Pro football players throwing in the towel is nothing surprising these days, especially with the awareness and worry of concussion affects at DEFCON 1. But deciding to up and quit, during halftime, in a game that you were playing in, most certainly is.

And that's exactly what Buffalo Bills cornerback Vontae Davis did on Sunday.

Davis released a statement after the game saying, "Today, on the field, reality hit me fast and hard. I shouldn't be out there anymore." Here's his entire statement:

Davis endured nagging injuries the last several years and said he just didn't feel right during the game, one in which the Bills were getting walloped by the San Diego Chargers by halftime, 28-6. So, Davis pulled himself out of the game and told the coaches he was done. 

Sure, we've all heard stories of people that call it quits, on the spot, after an event at work. But was that event televised nationally or did that person forfeit nearly $5 million dollars of salary in so doing, as is predicted Davis will?

Some say they understand what Davis did, that we all can understand it. His teammates disagree. Bills linebacker Lorenzo Alexander had this to say about Davis' abrupt retirement after the game (edited for brevity):

"Never have seen it ever. Pop Warner, high school, college, pros. Never heard of it. And it's just completely disrespectful to his teammates. He didn't say nothing to nobody. I found out going into the second half of the game. I don't have nothing to say about Vontae, I'm going to give him a little bit more respect than he showed us today, as far as quitting on us in the middle of the game."

I think Davis should at least have had the courtesy to finish out the game he was in, talk to his teammates afterward, and then do what he needed to do. Given the dangers of playing in the NFL, no one could begrudge him that.

It got me thinking, great leaders often need to maintain relationships and support colleagues. So how can you be a great teammate? By doing these seven things:

1. Play your position and be in position to play.

Not just "work hard, play hard", this is about knowing what to work hard at. This means knowing what your "role in the assembly line" is and being prepared and feeling accountable to deliver it with excellence--then reliably doing so, especially in the clutch. 

After giving your responsibilities everything you've got, don't let that be all you give. Save some mental energy and capacity to unwind and enjoy with the co-workers you've been busting tail alongside.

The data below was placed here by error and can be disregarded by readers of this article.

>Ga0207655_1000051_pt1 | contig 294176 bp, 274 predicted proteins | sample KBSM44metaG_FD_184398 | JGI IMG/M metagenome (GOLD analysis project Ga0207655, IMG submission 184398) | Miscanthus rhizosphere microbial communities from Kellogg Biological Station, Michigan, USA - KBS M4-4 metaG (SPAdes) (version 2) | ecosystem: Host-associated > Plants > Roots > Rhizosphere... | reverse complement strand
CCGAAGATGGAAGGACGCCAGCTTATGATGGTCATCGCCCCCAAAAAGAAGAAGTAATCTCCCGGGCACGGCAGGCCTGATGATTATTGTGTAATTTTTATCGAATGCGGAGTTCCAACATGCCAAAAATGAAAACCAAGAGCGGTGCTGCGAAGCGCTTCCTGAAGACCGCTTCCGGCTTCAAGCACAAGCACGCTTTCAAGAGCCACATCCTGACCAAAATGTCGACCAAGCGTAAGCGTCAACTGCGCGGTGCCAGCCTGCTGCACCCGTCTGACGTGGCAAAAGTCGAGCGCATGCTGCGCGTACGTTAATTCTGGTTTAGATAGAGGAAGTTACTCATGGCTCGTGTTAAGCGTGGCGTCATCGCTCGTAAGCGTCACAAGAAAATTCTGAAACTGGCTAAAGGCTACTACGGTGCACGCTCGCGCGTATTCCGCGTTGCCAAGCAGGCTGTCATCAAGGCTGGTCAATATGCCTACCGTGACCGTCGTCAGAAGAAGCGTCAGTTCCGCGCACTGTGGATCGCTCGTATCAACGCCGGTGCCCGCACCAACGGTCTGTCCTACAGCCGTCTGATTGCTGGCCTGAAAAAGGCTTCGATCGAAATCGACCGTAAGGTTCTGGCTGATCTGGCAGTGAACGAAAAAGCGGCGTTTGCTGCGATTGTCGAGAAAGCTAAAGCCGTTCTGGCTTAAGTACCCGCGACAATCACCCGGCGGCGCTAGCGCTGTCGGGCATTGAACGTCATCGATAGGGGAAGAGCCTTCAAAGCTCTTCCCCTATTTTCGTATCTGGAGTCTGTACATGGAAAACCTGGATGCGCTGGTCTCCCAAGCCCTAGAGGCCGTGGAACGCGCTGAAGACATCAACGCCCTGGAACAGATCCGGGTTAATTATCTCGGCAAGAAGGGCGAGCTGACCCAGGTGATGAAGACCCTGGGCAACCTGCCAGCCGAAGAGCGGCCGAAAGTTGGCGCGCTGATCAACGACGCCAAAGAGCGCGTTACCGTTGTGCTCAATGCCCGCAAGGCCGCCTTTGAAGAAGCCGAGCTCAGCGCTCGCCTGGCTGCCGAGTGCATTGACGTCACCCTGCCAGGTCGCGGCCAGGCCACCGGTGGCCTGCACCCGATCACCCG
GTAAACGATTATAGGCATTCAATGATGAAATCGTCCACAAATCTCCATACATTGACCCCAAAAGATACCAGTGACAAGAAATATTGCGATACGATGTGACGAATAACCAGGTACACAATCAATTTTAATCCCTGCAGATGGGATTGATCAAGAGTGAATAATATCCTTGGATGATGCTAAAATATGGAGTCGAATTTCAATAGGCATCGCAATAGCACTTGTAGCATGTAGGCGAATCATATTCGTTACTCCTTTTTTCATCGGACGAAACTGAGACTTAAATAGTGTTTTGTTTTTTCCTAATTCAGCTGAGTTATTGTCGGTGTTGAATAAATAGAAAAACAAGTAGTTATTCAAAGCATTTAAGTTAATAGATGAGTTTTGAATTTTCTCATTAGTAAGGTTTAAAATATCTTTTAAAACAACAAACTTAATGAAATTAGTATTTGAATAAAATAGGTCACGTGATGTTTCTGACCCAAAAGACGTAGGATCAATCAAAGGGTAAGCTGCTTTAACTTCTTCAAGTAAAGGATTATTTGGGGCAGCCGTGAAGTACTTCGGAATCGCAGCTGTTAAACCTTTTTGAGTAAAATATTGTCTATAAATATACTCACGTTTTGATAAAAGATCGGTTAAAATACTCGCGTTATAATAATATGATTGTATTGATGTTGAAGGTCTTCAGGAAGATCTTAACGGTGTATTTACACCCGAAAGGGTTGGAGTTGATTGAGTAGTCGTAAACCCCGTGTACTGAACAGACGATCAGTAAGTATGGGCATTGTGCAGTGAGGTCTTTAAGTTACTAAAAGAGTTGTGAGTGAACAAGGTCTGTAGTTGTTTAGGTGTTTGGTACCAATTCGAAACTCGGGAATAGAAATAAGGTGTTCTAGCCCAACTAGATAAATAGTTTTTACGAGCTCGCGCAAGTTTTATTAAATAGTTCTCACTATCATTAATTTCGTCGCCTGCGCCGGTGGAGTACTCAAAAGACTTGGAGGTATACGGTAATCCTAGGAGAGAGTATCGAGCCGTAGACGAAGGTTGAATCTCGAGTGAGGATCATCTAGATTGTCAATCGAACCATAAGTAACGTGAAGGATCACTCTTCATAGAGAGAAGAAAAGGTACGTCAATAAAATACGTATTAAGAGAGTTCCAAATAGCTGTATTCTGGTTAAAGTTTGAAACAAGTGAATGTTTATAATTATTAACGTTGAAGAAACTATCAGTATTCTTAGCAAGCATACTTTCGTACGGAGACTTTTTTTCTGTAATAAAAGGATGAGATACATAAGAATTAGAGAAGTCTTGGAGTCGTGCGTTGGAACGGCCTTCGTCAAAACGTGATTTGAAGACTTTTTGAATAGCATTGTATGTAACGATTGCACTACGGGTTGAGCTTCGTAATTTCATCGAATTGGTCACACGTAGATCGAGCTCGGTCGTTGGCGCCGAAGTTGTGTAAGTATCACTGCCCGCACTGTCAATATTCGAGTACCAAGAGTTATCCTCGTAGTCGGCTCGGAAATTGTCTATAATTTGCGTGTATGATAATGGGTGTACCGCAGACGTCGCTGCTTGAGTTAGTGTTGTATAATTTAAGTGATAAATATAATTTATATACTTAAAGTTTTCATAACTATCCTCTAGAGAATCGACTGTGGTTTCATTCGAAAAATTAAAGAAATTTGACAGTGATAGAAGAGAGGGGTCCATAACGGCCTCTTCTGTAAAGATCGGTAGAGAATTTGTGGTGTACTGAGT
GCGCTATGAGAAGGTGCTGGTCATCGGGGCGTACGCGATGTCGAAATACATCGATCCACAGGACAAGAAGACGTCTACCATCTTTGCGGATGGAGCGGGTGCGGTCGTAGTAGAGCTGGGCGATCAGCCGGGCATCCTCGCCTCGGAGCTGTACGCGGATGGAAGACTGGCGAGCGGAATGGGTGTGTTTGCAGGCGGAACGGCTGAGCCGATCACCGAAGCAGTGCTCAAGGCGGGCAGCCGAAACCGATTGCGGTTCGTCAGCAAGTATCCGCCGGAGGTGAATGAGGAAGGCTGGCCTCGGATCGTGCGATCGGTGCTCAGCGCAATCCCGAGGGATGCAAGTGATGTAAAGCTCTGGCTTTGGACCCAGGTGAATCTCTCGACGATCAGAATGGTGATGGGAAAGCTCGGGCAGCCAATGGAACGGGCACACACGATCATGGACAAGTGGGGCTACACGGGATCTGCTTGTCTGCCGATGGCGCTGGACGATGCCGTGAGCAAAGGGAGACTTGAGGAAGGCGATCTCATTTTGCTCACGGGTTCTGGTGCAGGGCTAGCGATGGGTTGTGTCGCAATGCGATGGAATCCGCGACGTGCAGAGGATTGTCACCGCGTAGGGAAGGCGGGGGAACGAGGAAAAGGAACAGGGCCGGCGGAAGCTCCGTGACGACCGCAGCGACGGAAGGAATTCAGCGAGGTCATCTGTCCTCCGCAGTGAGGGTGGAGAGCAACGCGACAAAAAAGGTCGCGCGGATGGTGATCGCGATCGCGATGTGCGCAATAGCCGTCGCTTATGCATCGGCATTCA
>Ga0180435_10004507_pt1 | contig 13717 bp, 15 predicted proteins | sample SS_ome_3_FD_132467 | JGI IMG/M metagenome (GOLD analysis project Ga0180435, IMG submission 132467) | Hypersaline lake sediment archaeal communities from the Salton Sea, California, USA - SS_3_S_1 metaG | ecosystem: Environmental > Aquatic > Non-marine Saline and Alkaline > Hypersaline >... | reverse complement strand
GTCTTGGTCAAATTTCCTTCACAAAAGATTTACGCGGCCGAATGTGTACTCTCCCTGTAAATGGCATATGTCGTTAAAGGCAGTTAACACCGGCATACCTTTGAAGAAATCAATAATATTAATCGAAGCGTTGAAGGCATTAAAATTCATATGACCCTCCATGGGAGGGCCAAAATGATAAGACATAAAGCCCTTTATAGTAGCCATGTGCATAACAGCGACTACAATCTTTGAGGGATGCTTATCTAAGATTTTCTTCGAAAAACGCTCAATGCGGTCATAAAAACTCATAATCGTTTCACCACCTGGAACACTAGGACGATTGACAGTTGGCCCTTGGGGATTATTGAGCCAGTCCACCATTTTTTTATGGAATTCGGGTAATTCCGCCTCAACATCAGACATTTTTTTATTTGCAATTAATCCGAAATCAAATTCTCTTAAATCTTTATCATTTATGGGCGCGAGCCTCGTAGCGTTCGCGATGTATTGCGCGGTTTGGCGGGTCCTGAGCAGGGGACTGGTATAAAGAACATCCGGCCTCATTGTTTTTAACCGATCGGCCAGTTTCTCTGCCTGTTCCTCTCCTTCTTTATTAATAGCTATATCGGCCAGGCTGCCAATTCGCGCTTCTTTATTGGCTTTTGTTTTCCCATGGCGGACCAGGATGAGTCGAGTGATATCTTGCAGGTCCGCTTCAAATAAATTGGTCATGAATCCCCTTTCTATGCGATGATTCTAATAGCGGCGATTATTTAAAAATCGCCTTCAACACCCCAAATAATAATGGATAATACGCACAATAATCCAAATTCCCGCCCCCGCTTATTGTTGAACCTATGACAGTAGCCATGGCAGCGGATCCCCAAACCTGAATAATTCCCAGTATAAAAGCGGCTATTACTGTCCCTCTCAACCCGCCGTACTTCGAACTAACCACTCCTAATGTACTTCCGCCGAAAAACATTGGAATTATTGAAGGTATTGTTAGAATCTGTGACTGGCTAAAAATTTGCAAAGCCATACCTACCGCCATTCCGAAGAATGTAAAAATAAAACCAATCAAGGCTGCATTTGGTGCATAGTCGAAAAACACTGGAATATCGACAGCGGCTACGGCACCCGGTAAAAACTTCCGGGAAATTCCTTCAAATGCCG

2. Give them 10 percent more.

This goes beyond the first point. You know how it feels when you see a waiter, sales clerk, or flight attendant give that extra effort. You feel important, cared for and want to reward their dedication. You immediately sense you can count on such people.

It's no different with your co-workers. Making a conscious effort to put 10 percent more into what you're helping them with, or into your own work, will be noticed by a factor of ten.  Camaraderie will follow.

3. Spread positive gossip.

Get caught talking about your co-workers, in an upbeat way. Plenty do the opposite. Swim upstream. Brag about how good they are to their boss or share positive stories about them at a team meeting, for example.

4. Invite their gifts in.

Create an environment where others feel comfortable, appreciated, and warmly invited to share their unique talents. They'll return the favor.

5. Openly and subtly have their backs.

Help your compatriots solve a circumstance, look for ways to help and support them, share information they could benefit from, accept their imperfections, and be their fiercest advocates.

Just as powerful, look for those quiet moments, when no one else is looking, where you can help create a positive impression of teammates or help move something forward that's important to them, like a project or their career.

6. Exude care and compassion.

Care enough about your cohorts to be interested in and actively listen to them. Care what they think, notice and remember things about them, root for them and enjoy their successes, help them grow with thoughtful feedback, and do something nice for them from time to time. Make it OK for them to be vulnerable and make mistakes.

7. Bring energy and inquiry. 

Be all-in and exude positive, authentic energy that will draw teammates in. Be inquisitive about your teammates and about how you can contribute more value to the team.

Before you call it quits, ensure you've called in everything you can to be a memorable teammate along the way.